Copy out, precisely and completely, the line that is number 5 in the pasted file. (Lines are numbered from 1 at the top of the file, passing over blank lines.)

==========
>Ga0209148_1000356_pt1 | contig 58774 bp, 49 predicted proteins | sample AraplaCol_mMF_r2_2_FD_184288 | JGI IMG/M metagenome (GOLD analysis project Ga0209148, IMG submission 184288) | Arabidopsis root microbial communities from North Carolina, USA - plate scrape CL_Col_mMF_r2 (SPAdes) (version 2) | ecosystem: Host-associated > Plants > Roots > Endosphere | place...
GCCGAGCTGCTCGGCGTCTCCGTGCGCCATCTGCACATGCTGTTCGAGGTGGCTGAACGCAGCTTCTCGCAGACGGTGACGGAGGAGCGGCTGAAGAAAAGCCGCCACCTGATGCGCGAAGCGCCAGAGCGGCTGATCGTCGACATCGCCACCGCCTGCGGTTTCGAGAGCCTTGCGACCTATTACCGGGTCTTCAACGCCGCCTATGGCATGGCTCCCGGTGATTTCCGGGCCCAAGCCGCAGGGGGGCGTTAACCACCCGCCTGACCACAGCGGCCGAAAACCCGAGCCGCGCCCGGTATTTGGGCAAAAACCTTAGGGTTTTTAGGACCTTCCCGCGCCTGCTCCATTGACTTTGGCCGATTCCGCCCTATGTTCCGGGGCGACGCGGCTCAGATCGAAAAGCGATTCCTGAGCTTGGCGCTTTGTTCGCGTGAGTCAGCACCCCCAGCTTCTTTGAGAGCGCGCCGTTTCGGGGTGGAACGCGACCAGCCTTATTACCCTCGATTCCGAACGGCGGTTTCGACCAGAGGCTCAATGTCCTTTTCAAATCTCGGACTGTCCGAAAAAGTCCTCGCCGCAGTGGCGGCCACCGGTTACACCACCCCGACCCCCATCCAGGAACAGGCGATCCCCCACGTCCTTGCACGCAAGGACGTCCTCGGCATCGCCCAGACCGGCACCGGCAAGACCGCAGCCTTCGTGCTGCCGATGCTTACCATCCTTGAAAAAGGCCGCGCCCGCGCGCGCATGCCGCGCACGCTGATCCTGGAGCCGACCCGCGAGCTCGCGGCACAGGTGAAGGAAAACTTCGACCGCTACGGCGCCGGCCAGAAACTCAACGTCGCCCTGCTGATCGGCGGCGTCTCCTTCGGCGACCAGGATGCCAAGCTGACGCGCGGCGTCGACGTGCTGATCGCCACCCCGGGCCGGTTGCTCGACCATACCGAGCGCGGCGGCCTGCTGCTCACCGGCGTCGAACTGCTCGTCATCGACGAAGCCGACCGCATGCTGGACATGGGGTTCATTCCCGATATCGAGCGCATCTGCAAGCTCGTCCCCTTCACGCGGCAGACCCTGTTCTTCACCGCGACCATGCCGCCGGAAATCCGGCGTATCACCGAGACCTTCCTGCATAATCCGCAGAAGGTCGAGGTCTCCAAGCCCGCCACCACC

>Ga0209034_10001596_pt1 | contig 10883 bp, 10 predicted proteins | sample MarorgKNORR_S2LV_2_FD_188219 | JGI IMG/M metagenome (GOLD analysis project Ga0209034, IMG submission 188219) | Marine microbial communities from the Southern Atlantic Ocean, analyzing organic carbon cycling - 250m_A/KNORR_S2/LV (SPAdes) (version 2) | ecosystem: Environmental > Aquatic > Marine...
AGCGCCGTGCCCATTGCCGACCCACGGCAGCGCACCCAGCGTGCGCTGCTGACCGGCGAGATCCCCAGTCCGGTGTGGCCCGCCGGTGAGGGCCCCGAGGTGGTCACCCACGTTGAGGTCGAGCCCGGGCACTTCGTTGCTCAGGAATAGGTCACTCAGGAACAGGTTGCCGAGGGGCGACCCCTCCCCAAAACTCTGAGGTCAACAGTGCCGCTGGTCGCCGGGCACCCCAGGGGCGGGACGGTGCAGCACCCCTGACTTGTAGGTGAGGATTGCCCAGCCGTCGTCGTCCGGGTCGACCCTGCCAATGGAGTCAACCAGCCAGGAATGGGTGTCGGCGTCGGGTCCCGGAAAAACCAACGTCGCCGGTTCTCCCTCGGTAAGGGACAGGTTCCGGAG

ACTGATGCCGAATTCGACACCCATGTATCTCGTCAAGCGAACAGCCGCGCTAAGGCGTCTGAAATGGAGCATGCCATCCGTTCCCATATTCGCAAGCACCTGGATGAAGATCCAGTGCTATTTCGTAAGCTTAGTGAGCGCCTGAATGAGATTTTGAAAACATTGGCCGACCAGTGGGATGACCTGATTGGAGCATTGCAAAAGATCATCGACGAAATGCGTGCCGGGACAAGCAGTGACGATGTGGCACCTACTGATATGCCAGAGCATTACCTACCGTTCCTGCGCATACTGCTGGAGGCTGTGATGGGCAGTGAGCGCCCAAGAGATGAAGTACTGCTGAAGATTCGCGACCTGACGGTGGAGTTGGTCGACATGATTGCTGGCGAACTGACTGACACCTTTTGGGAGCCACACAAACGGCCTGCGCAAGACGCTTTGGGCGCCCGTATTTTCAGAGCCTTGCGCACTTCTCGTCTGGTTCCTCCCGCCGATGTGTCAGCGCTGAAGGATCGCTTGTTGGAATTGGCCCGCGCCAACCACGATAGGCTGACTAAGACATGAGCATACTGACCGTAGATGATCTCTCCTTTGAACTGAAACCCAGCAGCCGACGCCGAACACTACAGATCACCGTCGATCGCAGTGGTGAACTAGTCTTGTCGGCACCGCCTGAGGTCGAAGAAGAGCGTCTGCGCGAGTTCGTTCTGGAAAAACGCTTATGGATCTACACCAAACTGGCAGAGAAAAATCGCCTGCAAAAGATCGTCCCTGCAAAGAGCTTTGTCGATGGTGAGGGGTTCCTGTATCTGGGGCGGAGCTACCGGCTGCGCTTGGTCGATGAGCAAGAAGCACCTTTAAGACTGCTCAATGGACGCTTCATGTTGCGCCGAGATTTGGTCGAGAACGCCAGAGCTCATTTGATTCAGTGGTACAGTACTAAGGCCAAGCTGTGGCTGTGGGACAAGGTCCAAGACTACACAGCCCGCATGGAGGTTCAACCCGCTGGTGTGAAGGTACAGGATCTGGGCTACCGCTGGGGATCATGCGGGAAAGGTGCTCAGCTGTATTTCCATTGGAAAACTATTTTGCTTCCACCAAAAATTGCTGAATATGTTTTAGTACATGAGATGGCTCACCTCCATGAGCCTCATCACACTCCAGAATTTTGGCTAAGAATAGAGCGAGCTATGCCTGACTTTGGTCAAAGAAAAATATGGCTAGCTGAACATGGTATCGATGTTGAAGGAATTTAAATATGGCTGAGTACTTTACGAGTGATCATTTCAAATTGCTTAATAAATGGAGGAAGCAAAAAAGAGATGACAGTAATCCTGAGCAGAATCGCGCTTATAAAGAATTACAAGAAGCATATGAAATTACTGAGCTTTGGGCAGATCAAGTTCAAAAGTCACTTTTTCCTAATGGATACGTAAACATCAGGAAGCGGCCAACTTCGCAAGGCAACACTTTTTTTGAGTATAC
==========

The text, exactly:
ACTGATGCCGAATTCGACACCCATGTATCTCGTCAAGCGAACAGCCGCGCTAAGGCGTCTGAAATGGAGCATGCCATCCGTTCCCATATTCGCAAGCACCTGGATGAAGATCCAGTGCTATTTCGTAAGCTTAGTGAGCGCCTGAATGAGATTTTGAAAACATTGGCCGACCAGTGGGATGACCTGATTGGAGCATTGCAAAAGATCATCGACGAAATGCGTGCCGGGACAAGCAGTGACGATGTGGCACCTACTGATATGCCAGAGCATTACCTACCGTTCCTGCGCATACTGCTGGAGGCTGTGATGGGCAGTGAGCGCCCAAGAGATGAAGTACTGCTGAAGATTCGCGACCTGACGGTGGAGTTGGTCGACATGATTGCTGGCGAACTGACTGACACCTTTTGGGAGCCACACAAACGGCCTGCGCAAGACGCTTTGGGCGCCCGTATTTTCAGAGCCTTGCGCACTTCTCGTCTGGTTCCTCCCGCCGATGTGTCAGCGCTGAAGGATCGCTTGTTGGAATTGGCCCGCGCCAACCACGATAGGCTGACTAAGACATGAGCATACTGACCGTAGATGATCTCTCCTTTGAACTGAAACCCAGCAGCCGACGCCGAACACTACAGATCACCGTCGATCGCAGTGGTGAACTAGTCTTGTCGGCACCGCCTGAGGTCGAAGAAGAGCGTCTGCGCGAGTTCGTTCTGGAAAAACGCTTATGGATCTACACCAAACTGGCAGAGAAAAATCGCCTGCAAAAGATCGTCCCTGCAAAGAGCTTTGTCGATGGTGAGGGGTTCCTGTATCTGGGGCGGAGCTACCGGCTGCGCTTGGTCGATGAGCAAGAAGCACCTTTAAGACTGCTCAATGGACGCTTCATGTTGCGCCGAGATTTGGTCGAGAACGCCAGAGCTCATTTGATTCAGTGGTACAGTACTAAGGCCAAGCTGTGGCTGTGGGACAAGGTCCAAGACTACACAGCCCGCATGGAGGTTCAACCCGCTGGTGTGAAGGTACAGGATCTGGGCTACCGCTGGGGATCATGCGGGAAAGGTGCTCAGCTGTATTTCCATTGGAAAACTATTTTGCTTCCACCAAAAATTGCTGAATATGTTTTAGTACATGAGATGGCTCACCTCCATGAGCCTCATCACACTCCAGAATTTTGGCTAAGAATAGAGCGAGCTATGCCTGACTTTGGTCAAAGAAAAATATGGCTAGCTGAACATGGTATCGATGTTGAAGGAATTTAAATATGGCTGAGTACTTTACGAGTGATCATTTCAAATTGCTTAATAAATGGAGGAAGCAAAAAAGAGATGACAGTAATCCTGAGCAGAATCGCGCTTATAAAGAATTACAAGAAGCATATGAAATTACTGAGCTTTGGGCAGATCAAGTTCAAAAGTCACTTTTTCCTAATGGATACGTAAACATCAGGAAGCGGCCAACTTCGCAAGGCAACACTTTTTTTGAGTATAC